Friday, 2 December 2016

Essays versus applied assignments

A couple of years ago, Melanie Wilcox posted a piece on in support of continued use of essays as an assignment task. She said "When we learn to write logically, we learn to think more clearly, and therefore speak more clearly" (Wilcox, 2014).

Melanie was upholding the essay as a tool for learning writing skills in response to Professor Schuman's Slated post (2013), on the many and varied reasons for not assigning essays. The professor was outspoken, saying that “students hate writing [essays],” and “instructors hate grading them”, among other things (Schuman, 2013).

While I totally agree Melanie on the with need to teach writing skills to students, I personally find essays are not the 'right' construct for teaching writing skills.

I have never been asked in the corporate sector to write an essay. I can imagine the response if I delivered a four page clump of text, without sub-headings, in response to a business issue.

So, as a business lecturer, I don't assign essays. Ever. But, unlike Professor Schuman, I don't fall back on exams, either. To quote a colleague of mine, "Show me the learning in an exam" (Kidman, 2011).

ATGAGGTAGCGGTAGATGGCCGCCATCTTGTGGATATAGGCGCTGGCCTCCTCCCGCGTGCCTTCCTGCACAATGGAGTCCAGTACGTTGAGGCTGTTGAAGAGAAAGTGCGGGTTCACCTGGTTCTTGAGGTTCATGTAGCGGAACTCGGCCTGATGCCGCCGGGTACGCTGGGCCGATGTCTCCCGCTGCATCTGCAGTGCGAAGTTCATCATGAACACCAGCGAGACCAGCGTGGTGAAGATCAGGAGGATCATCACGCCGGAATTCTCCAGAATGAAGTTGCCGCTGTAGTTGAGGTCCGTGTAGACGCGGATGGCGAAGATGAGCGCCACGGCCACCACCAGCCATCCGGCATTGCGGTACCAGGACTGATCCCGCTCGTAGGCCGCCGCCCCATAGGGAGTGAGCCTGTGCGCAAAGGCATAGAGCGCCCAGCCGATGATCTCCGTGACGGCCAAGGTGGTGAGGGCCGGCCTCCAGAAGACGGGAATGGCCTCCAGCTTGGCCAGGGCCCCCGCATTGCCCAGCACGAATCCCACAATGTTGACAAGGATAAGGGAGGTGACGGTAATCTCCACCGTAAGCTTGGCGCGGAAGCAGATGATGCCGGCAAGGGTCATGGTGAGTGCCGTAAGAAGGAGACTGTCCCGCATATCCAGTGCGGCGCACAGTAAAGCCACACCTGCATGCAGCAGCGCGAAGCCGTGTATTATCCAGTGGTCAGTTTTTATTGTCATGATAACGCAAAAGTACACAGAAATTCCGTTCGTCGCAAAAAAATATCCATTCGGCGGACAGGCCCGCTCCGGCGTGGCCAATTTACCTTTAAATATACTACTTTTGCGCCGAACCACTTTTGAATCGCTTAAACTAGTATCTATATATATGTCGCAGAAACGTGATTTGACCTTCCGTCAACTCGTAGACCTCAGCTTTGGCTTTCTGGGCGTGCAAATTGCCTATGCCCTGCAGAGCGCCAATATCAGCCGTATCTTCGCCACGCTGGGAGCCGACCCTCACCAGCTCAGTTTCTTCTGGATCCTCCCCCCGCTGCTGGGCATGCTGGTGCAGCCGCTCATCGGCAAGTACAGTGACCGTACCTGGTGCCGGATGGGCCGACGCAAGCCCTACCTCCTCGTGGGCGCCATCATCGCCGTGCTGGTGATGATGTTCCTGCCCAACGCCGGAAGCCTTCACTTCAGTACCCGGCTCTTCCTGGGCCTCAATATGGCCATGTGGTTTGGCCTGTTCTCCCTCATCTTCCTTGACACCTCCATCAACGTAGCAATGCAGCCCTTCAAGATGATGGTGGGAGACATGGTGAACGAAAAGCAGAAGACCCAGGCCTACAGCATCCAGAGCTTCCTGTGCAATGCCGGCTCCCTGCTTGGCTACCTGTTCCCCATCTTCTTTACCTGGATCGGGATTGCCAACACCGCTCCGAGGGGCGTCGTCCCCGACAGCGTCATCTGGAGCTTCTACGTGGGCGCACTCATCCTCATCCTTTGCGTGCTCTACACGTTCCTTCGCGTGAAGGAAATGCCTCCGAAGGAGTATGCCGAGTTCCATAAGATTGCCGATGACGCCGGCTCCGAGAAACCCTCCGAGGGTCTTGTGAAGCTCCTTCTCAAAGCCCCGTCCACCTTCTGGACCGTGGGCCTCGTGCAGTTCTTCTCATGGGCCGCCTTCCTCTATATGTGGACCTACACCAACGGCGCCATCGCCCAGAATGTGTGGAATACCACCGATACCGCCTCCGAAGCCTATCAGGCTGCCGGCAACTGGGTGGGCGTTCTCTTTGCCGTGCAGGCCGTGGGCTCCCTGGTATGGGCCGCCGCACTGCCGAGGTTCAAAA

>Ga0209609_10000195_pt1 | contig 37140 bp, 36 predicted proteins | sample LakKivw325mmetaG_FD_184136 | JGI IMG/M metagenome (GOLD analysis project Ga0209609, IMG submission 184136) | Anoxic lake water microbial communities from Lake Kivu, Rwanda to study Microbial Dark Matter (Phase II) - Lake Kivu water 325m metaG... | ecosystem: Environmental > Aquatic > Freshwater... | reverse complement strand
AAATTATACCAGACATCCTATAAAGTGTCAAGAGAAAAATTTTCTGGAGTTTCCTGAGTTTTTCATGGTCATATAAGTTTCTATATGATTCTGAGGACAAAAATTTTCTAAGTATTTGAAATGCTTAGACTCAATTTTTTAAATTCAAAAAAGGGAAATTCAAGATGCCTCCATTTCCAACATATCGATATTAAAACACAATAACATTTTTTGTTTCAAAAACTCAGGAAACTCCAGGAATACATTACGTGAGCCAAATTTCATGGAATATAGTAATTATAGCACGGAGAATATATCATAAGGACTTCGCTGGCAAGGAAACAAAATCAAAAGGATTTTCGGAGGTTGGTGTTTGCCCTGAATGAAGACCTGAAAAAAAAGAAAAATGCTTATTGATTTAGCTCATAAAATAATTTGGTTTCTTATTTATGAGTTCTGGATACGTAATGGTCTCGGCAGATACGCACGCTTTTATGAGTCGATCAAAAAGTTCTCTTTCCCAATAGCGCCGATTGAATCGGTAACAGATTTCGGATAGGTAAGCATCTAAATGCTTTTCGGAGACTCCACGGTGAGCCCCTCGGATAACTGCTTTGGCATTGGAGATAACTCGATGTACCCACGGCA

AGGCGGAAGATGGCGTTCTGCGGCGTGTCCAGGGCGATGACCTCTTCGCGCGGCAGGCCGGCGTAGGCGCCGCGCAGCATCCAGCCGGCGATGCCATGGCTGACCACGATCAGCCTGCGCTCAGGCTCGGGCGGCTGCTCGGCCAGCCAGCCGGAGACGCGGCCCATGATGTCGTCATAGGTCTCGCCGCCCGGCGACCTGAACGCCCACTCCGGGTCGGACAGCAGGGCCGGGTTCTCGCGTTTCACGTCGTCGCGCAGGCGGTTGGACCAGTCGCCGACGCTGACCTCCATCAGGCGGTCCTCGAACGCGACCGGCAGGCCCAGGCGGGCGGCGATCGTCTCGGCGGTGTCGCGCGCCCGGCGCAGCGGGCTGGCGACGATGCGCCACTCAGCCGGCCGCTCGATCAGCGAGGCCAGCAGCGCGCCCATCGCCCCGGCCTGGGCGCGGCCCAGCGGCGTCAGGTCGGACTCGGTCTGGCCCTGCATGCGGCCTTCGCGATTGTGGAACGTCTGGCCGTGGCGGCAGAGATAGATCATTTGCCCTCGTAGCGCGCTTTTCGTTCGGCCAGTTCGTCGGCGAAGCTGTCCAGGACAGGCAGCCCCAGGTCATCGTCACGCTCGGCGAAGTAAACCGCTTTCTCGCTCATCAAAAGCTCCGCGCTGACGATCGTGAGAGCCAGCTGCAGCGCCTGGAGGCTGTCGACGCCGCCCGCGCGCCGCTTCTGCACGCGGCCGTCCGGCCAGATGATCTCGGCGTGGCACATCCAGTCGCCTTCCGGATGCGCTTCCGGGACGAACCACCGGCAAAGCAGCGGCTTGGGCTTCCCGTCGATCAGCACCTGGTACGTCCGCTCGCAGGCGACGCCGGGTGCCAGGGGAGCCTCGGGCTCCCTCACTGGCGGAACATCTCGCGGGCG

Delivering under exam time pressure is unlikely to build logic or clarity in writing. It will get you a data-dump of what the student has crammed into short-term memory, and I am not interested in assessing this ephemeral 'knowledge'. And knowledge is, after all, the bottom end of Bloom's taxonomy.

What I am interested in is Bloom's upper levels of application, analysis, evaluation, and creation. So I get students to write case studies, research reports, progress updates, briefing papers, reflective logs, blog posts and diary notes. They write using the tools that they will be using in the workplace.

This is because I too, along with the professor that Melanie cited, loathe marking essays. Instead I get students to practice their logical, clear and planned approach to writing in formats which I prefer reading, and which students prefer writing: and those that they are more likely to use as graduates.

And I don't miss the essays. At all.



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